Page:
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Plot: Tells the story of the man who became King George VI, the father of Queen Elizabeth II. After his brother abdicates, George ('Bertie') reluctantly assumes the throne. Plagued by a dreaded stammer and considered unfit to be king, Bertie engages the help of an unorthodox speech therapist named Lionel Logue. Through a set of unexpected techniques, and as a result of an unlikely friendship, Bertie is able to find his voice and boldly lead the country through war. Runtime: 118 mins Release Date: 23 Dec 2010
This is a biopic about how King George VI, the father of Queen Elizabeth II, overcame his stuttering problem. Widely considered by all but his father unfit to be king, George is reluctantly thrust unto the throne and into the spotlight after his brother is forced to abdicate. Overshadowed on the global stage by powerful orators like Adolph Hitler and Benito Mussolini, the King relies on the help of a little-known Australian speech therapist named Lionel Logue to find his voice and courageously lead his people into the most devastating war humanity has ever faced.This is a powerful, hilarious <more>
and deeply moving story, told against the backdrop of a critical juncture in modern history, of the emergence of a deep friendship out of a professional relationship between two men who would otherwise never have socially interacted. The screenplay, written by David Seidler who also wrote Tucker: The Man and his Dream , is excellent. The dry British wit is hilarious. I was literally slapping my knee during some of the scenes. Tom Hooper Elizabeth I does a superb job directing this movie. The buildup to the climactic finale is skillfully executed and prompted the audience to erupt into spontaneous applause. Apparently, this also happened at the Roy Thomson Hall premiere. Geoffrey Rush Elizabeth: The Golden Age does a fantastic job as Lionel Logue and Colin Firth A Single Man is excellent as King George VI.I saw the second public screening of this movie at the Ryerson Theater during the Toronto International Film Festival TIFF . Tom Hooper was present to introduce the movie. He was joined by Colin Firth and Geoffrey Rush after the movie ended for a brief Q&A.It turns out that David Seidler also had a stuttering problem as a child and drew inspiration from the king's struggle. Early in his career he wanted to write a screenplay about it. He dutifully asked the Queen Mother for permission. She agreed but told him "not in my lifetime". Little did he know she would live to be 101 and he would have to wait another 30 years.Another interesting tidbit we learned was that near the end of the shoot, the crew finally located one of Lionel Logue's grandsons, who just so happened to live about 10 minutes away from the director. They got access to Lionel's diaries and correspondence and managed to incorporate some of it into the script.This movie is an unqualified must see.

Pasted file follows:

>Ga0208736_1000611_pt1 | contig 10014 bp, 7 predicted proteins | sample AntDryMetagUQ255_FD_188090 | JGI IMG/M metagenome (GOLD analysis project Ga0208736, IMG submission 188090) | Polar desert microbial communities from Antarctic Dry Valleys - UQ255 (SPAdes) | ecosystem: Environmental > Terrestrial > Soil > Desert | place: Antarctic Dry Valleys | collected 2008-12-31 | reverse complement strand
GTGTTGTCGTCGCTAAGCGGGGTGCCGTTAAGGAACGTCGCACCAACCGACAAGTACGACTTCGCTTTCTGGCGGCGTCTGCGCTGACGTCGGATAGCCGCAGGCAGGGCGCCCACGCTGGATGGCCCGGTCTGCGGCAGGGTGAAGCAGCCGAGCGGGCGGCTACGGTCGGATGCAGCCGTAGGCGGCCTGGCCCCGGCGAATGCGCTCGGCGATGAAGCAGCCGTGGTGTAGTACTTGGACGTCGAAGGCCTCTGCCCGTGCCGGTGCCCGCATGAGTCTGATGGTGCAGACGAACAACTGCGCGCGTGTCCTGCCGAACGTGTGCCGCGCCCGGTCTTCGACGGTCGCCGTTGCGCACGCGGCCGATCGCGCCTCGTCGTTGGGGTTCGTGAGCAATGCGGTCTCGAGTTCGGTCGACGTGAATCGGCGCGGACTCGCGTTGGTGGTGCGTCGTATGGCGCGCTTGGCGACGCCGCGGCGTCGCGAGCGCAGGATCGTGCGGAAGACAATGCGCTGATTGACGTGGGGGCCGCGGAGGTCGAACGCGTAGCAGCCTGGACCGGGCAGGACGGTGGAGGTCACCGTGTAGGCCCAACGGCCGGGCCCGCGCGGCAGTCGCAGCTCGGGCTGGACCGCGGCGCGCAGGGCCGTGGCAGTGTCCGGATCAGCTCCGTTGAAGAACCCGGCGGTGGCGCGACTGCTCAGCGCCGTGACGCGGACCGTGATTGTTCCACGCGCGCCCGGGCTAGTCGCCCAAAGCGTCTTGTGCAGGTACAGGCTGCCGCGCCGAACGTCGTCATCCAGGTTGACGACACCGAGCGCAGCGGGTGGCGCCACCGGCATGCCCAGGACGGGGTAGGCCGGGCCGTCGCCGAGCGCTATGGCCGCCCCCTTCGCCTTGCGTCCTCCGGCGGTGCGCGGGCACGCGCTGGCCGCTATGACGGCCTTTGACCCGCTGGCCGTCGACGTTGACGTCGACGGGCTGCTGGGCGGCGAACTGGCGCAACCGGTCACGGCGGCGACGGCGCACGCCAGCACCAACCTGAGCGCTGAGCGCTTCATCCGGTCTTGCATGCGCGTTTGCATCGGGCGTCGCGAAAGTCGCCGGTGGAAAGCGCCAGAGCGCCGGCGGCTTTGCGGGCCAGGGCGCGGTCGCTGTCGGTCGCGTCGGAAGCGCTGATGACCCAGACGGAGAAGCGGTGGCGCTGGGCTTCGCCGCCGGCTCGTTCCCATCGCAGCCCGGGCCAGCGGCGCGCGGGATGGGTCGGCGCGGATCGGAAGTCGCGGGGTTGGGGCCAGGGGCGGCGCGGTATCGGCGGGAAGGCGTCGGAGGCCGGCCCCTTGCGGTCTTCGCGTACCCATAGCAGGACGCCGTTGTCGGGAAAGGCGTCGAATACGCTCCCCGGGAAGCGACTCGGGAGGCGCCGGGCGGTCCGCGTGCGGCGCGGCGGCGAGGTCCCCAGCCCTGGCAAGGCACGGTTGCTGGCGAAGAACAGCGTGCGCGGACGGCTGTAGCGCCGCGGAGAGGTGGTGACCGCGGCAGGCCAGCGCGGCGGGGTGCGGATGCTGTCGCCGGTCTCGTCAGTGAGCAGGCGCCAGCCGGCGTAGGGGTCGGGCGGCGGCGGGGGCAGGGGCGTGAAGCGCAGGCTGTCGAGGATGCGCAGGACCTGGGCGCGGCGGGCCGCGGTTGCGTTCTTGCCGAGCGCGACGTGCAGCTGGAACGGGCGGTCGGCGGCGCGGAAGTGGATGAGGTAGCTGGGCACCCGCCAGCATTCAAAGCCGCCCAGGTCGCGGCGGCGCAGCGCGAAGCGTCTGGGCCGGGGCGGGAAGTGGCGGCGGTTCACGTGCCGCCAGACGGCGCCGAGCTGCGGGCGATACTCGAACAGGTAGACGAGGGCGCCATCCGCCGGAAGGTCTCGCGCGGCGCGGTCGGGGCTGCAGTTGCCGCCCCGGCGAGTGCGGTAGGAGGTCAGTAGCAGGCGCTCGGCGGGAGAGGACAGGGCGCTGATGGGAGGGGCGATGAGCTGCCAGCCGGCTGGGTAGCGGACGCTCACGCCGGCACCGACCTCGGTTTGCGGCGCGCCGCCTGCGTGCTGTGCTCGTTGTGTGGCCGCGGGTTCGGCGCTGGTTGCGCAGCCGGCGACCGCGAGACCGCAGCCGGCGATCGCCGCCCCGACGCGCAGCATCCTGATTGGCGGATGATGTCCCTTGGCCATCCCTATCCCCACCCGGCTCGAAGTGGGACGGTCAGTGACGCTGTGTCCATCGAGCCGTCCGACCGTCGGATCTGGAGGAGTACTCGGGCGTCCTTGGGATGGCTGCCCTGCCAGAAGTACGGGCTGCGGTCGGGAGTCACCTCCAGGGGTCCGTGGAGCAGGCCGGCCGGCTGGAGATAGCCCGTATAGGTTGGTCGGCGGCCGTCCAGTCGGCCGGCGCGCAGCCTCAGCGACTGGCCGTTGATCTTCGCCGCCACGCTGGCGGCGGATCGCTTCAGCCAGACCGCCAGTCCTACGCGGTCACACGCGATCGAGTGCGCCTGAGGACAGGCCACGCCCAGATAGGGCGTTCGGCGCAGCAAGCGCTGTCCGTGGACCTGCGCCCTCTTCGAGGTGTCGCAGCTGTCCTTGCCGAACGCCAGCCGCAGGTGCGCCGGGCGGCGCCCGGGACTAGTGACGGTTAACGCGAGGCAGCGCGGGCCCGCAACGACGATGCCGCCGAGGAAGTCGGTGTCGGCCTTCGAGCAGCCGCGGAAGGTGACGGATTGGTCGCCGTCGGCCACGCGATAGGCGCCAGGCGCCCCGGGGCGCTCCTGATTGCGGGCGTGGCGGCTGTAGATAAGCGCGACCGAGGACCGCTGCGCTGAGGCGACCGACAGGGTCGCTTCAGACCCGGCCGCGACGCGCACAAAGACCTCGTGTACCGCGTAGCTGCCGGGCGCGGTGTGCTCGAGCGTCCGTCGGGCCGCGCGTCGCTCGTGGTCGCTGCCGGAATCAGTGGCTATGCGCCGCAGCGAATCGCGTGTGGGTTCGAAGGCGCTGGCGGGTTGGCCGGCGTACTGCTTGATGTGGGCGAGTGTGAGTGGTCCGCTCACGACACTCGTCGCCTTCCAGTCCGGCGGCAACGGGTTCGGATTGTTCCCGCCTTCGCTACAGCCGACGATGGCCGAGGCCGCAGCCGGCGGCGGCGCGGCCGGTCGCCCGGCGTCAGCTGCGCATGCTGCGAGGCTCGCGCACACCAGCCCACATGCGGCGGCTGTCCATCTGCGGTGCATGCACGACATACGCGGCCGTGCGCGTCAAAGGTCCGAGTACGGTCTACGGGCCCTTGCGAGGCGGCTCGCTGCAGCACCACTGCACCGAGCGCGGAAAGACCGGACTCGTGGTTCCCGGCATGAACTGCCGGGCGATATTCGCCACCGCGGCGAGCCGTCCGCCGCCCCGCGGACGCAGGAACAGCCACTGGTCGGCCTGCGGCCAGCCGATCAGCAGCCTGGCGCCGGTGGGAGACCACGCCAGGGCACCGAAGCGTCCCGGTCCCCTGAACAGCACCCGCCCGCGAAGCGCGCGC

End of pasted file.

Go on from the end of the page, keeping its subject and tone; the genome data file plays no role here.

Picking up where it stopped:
Superb drama of courage and humanity (by Colinrocks)
I think I must have seen a different film from the previous two reviewers at Leeds on Friday. It is now two days ago and I am still feeling overwhelmed by what I saw. It is a very touching, and quite inspiring story about a man, psychologically scarred, and trapped in a situation from which he could have no escape and facing it with immense courage. It so happens that he was royal, and that was a large part of his problem- but the film isn't so much about royalty as a human story. The film conveyed very powerfully in the opening scene, the enormity of what was required of him. As the film <more>
develops, the complexities of the character are revealed. The acting is superb, especially from the three principals, and the development of the troubled and sparky relationship at the heart of the film is a joy to watch. The film is very funny and the characters have warmth and humanity. The film is well paced, and carries you along to the emotional climax, so that, even though I knew the story, it had me holding my breath. If you don't need lots of action or special effects in your film, and enjoy seeing top-notch actors at the very peak of their craft, this will be for you. You might also, as I did, gain a bit more insight into the human drama behind a significant, but relatively unexplored period of British history.If CF and GR both win Oscars they will be more than worthy winners and if they don't then "best" has no meaning. One further thought- anyone who thinks that this film is unsuitable for teenage viewers needs to have a long hard look at their priorities. It could prove inspirational to anyone with communication difficulties.
No spoilers here. I would like to let everyone know that this is an excellent film. I enjoyed it this week at the Mill Valley Film Festival in Marin County, CA. Given the outstanding cast and director, and my fascination with historical figures, I had high hopes for this film, though mixed with a certain resignation that I might be disappointed. There was no way I could have imagined how wonderful "The King's Speech" would be. There was abundant humor without the film ever becoming a comedy, drama without dreariness, and many deeply moving moments. I can't praise this film <more>
enough. It boosted my appreciation of the human capacity to become our best selves, and rise to meet even the most daunting challenges.